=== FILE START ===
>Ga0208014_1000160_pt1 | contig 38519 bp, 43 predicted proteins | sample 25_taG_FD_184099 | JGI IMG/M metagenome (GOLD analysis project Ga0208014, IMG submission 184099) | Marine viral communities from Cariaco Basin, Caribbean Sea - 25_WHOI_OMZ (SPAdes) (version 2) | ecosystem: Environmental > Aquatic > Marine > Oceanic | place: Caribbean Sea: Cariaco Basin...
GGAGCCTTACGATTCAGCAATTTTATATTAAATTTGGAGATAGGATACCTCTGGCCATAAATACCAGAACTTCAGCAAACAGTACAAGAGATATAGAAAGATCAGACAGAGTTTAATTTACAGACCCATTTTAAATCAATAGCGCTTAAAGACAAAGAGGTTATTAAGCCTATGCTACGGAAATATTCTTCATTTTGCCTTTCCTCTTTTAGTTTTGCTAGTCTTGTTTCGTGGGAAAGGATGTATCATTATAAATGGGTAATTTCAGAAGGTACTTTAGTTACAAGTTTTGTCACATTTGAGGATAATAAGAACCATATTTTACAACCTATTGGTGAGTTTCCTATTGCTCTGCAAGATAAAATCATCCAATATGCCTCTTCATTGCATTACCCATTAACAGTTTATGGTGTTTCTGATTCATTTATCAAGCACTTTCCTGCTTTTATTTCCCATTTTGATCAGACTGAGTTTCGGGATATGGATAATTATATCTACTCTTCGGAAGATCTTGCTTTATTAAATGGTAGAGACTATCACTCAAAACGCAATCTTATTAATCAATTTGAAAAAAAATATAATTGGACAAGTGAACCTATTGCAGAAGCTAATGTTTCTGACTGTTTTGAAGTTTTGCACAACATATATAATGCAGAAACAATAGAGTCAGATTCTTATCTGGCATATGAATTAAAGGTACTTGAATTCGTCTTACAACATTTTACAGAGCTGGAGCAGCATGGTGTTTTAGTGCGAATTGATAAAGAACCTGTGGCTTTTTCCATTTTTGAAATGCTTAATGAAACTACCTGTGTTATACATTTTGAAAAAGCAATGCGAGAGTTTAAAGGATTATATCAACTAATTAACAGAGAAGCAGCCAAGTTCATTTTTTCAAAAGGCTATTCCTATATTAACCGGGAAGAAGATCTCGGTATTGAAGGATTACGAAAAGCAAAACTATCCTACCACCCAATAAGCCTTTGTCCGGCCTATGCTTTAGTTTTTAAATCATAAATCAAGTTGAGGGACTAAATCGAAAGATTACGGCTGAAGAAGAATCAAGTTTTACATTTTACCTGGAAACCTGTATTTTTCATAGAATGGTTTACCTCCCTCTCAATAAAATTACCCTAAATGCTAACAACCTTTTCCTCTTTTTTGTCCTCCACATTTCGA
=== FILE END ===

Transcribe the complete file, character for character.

>Ga0208014_1000160_pt1 | contig 38519 bp, 43 predicted proteins | sample 25_taG_FD_184099 | JGI IMG/M metagenome (GOLD analysis project Ga0208014, IMG submission 184099) | Marine viral communities from Cariaco Basin, Caribbean Sea - 25_WHOI_OMZ (SPAdes) (version 2) | ecosystem: Environmental > Aquatic > Marine > Oceanic | place: Caribbean Sea: Cariaco Basin...
GGAGCCTTACGATTCAGCAATTTTATATTAAATTTGGAGATAGGATACCTCTGGCCATAAATACCAGAACTTCAGCAAACAGTACAAGAGATATAGAAAGATCAGACAGAGTTTAATTTACAGACCCATTTTAAATCAATAGCGCTTAAAGACAAAGAGGTTATTAAGCCTATGCTACGGAAATATTCTTCATTTTGCCTTTCCTCTTTTAGTTTTGCTAGTCTTGTTTCGTGGGAAAGGATGTATCATTATAAATGGGTAATTTCAGAAGGTACTTTAGTTACAAGTTTTGTCACATTTGAGGATAATAAGAACCATATTTTACAACCTATTGGTGAGTTTCCTATTGCTCTGCAAGATAAAATCATCCAATATGCCTCTTCATTGCATTACCCATTAACAGTTTATGGTGTTTCTGATTCATTTATCAAGCACTTTCCTGCTTTTATTTCCCATTTTGATCAGACTGAGTTTCGGGATATGGATAATTATATCTACTCTTCGGAAGATCTTGCTTTATTAAATGGTAGAGACTATCACTCAAAACGCAATCTTATTAATCAATTTGAAAAAAAATATAATTGGACAAGTGAACCTATTGCAGAAGCTAATGTTTCTGACTGTTTTGAAGTTTTGCACAACATATATAATGCAGAAACAATAGAGTCAGATTCTTATCTGGCATATGAATTAAAGGTACTTGAATTCGTCTTACAACATTTTACAGAGCTGGAGCAGCATGGTGTTTTAGTGCGAATTGATAAAGAACCTGTGGCTTTTTCCATTTTTGAAATGCTTAATGAAACTACCTGTGTTATACATTTTGAAAAAGCAATGCGAGAGTTTAAAGGATTATATCAACTAATTAACAGAGAAGCAGCCAAGTTCATTTTTTCAAAAGGCTATTCCTATATTAACCGGGAAGAAGATCTCGGTATTGAAGGATTACGAAAAGCAAAACTATCCTACCACCCAATAAGCCTTTGTCCGGCCTATGCTTTAGTTTTTAAATCATAAATCAAGTTGAGGGACTAAATCGAAAGATTACGGCTGAAGAAGAATCAAGTTTTACATTTTACCTGGAAACCTGTATTTTTCATAGAATGGTTTACCTCCCTCTCAATAAAATTACCCTAAATGCTAACAACCTTTTCCTCTTTTTTGTCCTCCACATTTCGA